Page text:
Candice Lin. Courtesy the artist and François Ghebaly Gallery. Photo: Ryan Lowry for Frieze Magazine.
Candice Lin is kind of a historical alchemist, with installations arranging materials and substances into activated sequences that draw out intricate cartographies lurking behind macro-narratives.
La Charada China (Tobacco Version) (2019), for instance, on view in the artist's solo show The Agnotology of Tigers at Louisiana State University Museum of Art (20 October 2021–20 March 2022), comprises a man's silhouette made from tobacco leaves pressed into a steel and cement table laden with raw materials—cacao seeds, indigo, sugarcane, and opium poppy pods.
Those materials refer to plantation histories associated with the history of indentured workers, many of them Chinese, who came to the Caribbean and the American South in the 1800s to replace and supplement slave labour. Hence, the installation's title, which comes from a gambling game imported by those Chinese labourers that revolved around the drawing of a man's body, which soon incorporated Cuban, European, and African influences into its form—a distillation that speaks to the work's composition.
Positioned on the figure's abdomen is a distiller that boils materials found on the table, and drips through a system of tubes, pumps, and buckets to land on an unfired porcelain sculpture in an adjacent space.
A 2018 variation of La China Charada, first exhibited in Made in L.A. 2018, was configured for a group show at Lisbon's Galerias Municipais (6 November 2021–30 January 2022); this time with a man's imprint in a mound of red earth and guano from which sugarcane, opium poppies, and tropical poisonous plants were grown using growth lights.
Unearthing complex histories through matter is an ongoing theme in Lin's work. Swamp Fat (2021), shown in Prospect.5 in New Orleans (23 October 2021–23 January 2022), refers to late-19th century reports about the Mississippi River becoming gelatinous due to cattle river transportation and slaughterhouses throwing carcasses into the water, and the Slaughter-House cases triggered by white butchers complaining about sharing space with Black and non-white butchers.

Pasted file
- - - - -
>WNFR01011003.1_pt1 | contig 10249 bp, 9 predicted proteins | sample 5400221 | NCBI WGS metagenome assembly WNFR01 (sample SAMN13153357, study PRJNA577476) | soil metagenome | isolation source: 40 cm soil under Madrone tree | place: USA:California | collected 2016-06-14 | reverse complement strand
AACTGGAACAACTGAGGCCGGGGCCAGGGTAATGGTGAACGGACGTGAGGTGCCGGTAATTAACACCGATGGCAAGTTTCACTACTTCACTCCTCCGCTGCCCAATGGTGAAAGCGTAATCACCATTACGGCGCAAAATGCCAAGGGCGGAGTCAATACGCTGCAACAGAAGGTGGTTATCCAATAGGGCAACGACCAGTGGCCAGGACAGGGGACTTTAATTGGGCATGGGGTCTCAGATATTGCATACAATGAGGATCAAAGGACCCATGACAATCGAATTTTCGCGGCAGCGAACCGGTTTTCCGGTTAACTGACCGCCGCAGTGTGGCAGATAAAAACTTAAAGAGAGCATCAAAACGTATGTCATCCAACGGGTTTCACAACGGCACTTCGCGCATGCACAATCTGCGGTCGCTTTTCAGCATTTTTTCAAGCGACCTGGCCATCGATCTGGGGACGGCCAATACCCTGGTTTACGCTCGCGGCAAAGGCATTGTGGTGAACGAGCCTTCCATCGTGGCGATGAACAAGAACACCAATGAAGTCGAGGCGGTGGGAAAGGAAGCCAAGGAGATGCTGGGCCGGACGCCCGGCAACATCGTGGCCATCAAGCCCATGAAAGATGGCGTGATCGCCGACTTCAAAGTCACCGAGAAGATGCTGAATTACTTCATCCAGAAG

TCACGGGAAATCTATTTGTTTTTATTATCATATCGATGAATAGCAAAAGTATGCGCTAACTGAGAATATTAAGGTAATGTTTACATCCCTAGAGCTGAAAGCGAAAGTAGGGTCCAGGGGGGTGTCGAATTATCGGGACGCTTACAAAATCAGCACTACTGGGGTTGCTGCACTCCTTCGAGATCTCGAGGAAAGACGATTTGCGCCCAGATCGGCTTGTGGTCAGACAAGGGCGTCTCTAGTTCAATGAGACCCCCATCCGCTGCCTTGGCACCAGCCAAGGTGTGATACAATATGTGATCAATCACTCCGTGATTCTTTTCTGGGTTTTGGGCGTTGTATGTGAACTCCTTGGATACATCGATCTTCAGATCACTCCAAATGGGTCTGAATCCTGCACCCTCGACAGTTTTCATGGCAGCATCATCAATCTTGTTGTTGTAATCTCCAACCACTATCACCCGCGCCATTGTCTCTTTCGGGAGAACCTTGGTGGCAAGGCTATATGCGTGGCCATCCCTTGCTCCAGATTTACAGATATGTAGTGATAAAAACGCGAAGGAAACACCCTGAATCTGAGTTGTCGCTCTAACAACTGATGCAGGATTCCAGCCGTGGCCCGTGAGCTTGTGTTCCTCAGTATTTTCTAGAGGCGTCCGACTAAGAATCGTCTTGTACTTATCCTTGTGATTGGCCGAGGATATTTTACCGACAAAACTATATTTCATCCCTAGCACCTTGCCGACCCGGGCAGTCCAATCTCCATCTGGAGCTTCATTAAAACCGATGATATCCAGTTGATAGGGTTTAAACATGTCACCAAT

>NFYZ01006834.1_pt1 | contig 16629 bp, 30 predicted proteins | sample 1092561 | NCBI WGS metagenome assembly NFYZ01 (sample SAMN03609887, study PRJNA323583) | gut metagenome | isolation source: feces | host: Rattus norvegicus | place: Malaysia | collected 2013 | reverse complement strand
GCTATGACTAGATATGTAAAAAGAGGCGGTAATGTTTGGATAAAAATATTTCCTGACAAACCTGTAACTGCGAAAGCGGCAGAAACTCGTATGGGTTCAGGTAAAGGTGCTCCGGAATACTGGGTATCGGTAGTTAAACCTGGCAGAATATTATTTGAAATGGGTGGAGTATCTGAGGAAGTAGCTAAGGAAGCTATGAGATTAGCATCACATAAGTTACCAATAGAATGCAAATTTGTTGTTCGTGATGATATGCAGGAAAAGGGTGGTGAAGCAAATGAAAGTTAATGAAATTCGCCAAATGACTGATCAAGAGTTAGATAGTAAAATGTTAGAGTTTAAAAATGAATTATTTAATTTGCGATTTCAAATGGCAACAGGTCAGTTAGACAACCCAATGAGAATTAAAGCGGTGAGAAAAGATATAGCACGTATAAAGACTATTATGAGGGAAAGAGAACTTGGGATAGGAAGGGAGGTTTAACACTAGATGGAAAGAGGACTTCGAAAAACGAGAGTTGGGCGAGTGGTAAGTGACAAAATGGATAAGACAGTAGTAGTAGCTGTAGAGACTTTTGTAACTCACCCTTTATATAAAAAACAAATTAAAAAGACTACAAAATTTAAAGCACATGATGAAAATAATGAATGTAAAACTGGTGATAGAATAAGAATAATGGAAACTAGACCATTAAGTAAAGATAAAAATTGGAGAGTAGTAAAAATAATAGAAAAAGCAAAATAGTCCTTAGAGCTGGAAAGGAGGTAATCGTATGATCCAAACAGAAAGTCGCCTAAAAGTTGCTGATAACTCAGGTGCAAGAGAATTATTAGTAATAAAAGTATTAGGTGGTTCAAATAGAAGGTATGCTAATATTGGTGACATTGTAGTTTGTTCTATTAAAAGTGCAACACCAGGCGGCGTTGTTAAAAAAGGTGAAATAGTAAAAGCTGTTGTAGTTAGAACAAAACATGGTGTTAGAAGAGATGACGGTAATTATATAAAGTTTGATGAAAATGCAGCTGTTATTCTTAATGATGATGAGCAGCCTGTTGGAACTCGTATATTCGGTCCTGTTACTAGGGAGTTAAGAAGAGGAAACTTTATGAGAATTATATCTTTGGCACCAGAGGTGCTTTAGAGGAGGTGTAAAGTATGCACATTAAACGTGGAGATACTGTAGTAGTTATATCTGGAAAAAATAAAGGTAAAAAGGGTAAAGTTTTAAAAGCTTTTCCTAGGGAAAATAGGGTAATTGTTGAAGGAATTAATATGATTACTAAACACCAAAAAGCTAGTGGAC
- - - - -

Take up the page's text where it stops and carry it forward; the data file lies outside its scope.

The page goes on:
Reflecting on these material intersections, Lin created swamp creatures and mounds from clay sourced from the former Louisiana fishing village Saint Malo, thought to be the first Asian-American settlement in the U.S. started by Filipino indentured labourers, and lard infused with the scent of rotting meat from Louisiana butchers.
'The history of Saint Malo as a multiracial fishing village and maroon settlement formed by a disparate group of people eking out a living on an unstable, marginal terrain interests me in ways that feel related to the intercultural mixing that is present in the indigo panels,' Lin told Catherine Damman for Bomb Magazine.
The hand-drawn and hand-printed indigo panels that Lin is referencing, form a large tent structure in Seeping, Rotting, Resting, Weeping, shown first at Walker Art Center in Minneapolis (5 August 2021–2 January 2022), before moving to Carpenter Center for the Visual Arts at Harvard University (4 February–10 April 2022).
'These fabrics are drawn from historic textiles at moments of global trade, conflict, or colonialism where an intercultural influence on the designs is visible,' Lin tells me. 'They draw from a broad mix of cultural references, from Japanese, Korean, Taiwanese indigo cloths, to Portuguese and Dutch influences, and Indian and Nigerian textiles under British colonial influence.'
Surrounding the tent are ceramic pillars whose many-headed anthropomorphic forms reference ancient Zhenmushou tomb guardians from the Tang Dynasty, and the description of the devil made by George Psalamanazar, an 18th-century European man who pretended to be a native of Formosa, present-day Taiwan, even writing a book imagining the island's culture and language.
Within the space, conceived as a temple, a video animation shows a cat demon standing in a desertscape surrounded by the same patterned indigo fabrics, leading a calming session of qigong breathing and movement exercises.
The video is reconfigured for a German audience in The Glittering Cloud at Kunsthalle Osnabrück in Germany (26 June 2021–27 February 2022), which also includes new ceramic and copper-plated sculptures, and a lifesize sculpture of a trebuchet.